Throughout the three weeks from diagnosis to my mastectomy, I was still a new mom, getting up every three hours a minimum to feed my baby. After my diagnosis, I stopped trying to breastfeed. It was physically painful, but I knew within weeks I would not have breasts at all, so mostly it was psychologically difficult. Luckily Poppy took to formula, and that lifted one worry off my mind. I know Poppy would be fed and she was okay.
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Recovery, chemo, and a baby to care for
After my mastectomy (the 3 cm mass was actually 7 cm, I later found out), I came home from the hospital in pain, with limited mobility, and anxiously thinking about the pathology results. I also couldn’t lift Poppy, who now weighed 14 pounds, for 8 weeks. My mother stayed with us during that time to help. Poppy would be placed on my lap and also I could snuggle with her in bed. But it was heartbreaking to hear Poppy cry and not be able to pick her up on my own. I had just become a mother, yet I needed my own mother’s help.
Despite cancer, Poppy and I still spent a lot of time together. She slept a lot, and I did too. She was bald, and so was I. I wanted to take her to more Mommy & Me classes, but I didn’t have the strength. The times I had to go back into the hospital were hard for us. I had reconstruction surgery, and I also went into isolation at one point because my immune system was so weak, and I was susceptible to germs. FaceTime was how we connected.
Then the pathology report came in, indicating that I was high-risk for cancer recurrence. An aggressive chemotherapy regiment offered the best chance for long-term survival. I was thankful I had my eggs harvested; following chemo, I faced hormone therapy that would effectively put me into menopause for 10 years. The hope was that by taking away the hormones that fueled my cancer growth, it would reduce the risk of recurrence.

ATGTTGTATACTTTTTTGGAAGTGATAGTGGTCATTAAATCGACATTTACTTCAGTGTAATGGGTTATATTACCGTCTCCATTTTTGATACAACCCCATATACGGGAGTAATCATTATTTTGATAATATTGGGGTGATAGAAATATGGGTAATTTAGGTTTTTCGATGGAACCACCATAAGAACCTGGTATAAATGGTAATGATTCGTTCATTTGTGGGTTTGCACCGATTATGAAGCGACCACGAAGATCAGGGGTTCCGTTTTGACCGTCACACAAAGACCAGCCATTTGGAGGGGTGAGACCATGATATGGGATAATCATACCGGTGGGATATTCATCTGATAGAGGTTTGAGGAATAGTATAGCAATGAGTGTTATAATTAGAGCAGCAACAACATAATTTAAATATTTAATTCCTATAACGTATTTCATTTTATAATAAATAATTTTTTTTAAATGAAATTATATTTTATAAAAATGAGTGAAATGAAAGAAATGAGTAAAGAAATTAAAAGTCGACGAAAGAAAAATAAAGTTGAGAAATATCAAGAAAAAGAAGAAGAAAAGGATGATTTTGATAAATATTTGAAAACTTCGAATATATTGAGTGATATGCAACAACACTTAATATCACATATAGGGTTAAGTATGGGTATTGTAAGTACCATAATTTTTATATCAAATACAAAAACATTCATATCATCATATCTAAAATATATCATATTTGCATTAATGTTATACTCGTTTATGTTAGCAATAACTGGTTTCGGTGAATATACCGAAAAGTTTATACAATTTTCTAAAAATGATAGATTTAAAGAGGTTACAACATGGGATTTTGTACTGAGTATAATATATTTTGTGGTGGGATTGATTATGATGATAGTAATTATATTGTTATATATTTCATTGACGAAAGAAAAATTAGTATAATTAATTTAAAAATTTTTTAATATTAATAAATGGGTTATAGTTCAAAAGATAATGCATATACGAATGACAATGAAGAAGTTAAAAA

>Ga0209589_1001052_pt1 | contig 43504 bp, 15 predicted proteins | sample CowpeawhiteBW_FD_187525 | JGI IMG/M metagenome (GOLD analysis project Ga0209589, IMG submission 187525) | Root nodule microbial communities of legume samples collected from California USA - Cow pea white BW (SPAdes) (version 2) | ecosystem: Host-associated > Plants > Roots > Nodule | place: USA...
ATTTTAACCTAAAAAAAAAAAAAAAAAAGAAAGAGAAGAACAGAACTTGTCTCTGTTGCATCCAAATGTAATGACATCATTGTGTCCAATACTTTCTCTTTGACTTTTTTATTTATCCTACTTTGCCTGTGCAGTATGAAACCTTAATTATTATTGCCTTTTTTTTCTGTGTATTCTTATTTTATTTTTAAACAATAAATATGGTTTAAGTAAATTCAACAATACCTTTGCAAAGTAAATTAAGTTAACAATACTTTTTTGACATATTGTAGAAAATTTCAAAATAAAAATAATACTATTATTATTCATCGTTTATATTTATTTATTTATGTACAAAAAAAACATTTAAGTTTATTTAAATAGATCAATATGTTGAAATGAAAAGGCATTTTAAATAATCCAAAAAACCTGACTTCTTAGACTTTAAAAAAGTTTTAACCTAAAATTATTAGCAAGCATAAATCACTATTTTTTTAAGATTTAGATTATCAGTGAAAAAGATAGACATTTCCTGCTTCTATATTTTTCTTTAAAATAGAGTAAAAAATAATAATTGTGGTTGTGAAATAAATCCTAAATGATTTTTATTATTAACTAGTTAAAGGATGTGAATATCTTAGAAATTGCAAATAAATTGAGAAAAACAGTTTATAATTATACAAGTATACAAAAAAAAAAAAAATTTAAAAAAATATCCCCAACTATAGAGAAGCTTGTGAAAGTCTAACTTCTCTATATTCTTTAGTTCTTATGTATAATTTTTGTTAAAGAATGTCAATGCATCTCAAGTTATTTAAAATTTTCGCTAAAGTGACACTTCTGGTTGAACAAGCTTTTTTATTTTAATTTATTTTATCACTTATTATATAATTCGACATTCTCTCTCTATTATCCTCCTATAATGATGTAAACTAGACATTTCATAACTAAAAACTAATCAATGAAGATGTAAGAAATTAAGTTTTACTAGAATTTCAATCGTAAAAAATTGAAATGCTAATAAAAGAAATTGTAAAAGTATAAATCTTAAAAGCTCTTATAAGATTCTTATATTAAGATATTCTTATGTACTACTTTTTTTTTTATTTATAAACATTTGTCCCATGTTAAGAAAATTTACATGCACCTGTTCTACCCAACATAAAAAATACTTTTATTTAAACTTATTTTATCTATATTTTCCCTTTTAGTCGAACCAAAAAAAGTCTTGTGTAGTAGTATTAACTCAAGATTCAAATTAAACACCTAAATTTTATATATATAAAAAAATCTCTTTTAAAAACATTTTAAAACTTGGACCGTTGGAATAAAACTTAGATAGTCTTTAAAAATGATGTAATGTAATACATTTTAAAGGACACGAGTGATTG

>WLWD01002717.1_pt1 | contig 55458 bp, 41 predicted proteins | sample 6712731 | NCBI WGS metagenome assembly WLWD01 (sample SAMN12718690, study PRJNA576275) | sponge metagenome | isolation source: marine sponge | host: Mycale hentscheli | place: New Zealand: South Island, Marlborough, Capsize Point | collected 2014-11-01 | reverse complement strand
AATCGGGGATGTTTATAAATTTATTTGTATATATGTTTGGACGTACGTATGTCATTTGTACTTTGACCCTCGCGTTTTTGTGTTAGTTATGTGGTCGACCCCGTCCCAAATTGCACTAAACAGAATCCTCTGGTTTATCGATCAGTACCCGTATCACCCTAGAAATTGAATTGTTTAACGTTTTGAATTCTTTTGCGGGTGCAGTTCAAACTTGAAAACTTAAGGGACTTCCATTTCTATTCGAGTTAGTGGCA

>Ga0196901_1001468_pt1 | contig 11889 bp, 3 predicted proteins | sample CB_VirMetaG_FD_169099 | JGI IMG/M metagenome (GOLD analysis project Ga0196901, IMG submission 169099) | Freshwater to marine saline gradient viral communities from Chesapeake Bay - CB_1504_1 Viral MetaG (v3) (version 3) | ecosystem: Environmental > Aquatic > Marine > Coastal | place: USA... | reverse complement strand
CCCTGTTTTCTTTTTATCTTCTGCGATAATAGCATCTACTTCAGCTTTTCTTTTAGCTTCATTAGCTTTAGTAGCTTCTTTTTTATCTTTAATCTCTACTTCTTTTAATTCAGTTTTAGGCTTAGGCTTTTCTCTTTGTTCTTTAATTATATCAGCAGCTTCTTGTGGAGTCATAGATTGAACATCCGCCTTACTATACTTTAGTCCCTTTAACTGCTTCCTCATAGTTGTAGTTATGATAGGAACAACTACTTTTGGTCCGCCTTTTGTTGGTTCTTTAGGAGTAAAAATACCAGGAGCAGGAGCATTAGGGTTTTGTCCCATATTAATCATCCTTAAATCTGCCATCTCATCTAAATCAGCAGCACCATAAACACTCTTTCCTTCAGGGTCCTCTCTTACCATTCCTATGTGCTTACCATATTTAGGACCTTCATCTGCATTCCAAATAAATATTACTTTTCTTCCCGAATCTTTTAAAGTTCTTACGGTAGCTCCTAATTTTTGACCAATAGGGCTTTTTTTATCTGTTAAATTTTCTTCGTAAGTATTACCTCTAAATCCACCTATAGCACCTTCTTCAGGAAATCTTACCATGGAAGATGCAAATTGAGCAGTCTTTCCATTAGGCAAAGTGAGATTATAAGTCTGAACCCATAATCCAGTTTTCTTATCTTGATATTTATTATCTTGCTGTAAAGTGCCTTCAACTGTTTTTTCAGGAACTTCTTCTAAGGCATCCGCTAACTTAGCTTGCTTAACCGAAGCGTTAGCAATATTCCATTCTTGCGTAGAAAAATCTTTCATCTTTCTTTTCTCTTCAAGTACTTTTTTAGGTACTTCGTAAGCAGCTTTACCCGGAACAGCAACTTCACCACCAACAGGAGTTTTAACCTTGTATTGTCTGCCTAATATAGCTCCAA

The first year of Poppy’s life brought the joy of new life, mixed with fears of mortality. I went through more body changes than I had experienced in the time in my life that I could remember. From being relatively stable in weight and composition for the last decade to gaining almost 50 pounds during pregnancy. I had to surrender my eggs, my breasts, and for a time my mobility, eventually losing the baby weight from being violently ill during chemo.
Becoming a breast cancer advocate for others
Since my treatment ended, I’ve been cherishing my time being a mom to Poppy. Instead of simply hoping that she never has to worry about this disease, I’ve been doing everything I can to make sure she doesn’t have to. That includes lending my voice to Breast Cancer Research Foundation (BCRF), a top breast cancer organization in the US, because I know that research is the only way we’re going to eradicate this disease.
I also advocated for and rewrote a bill requiring health insurance companies to cover the cost of fertility preservation treatments for women facing a cancer diagnosis. The bill, Melissa’s Law, was passed unanimously this past June in Connecticut. My IVF costs were so expensive, and I paid for them out of pocket because my infertility was a result of chemotherapy, not a pre-existing condition. I’m not the only one with this reality.
Now Poppy is 22 months old, and I can’t keep up with her. I say, “Let’s go this way” and she just runs the other way. I hope that sharing my story encourages young women to be vigilant about their health, particularly during and, notably, after pregnancy.
(As told to Julia Naftulin)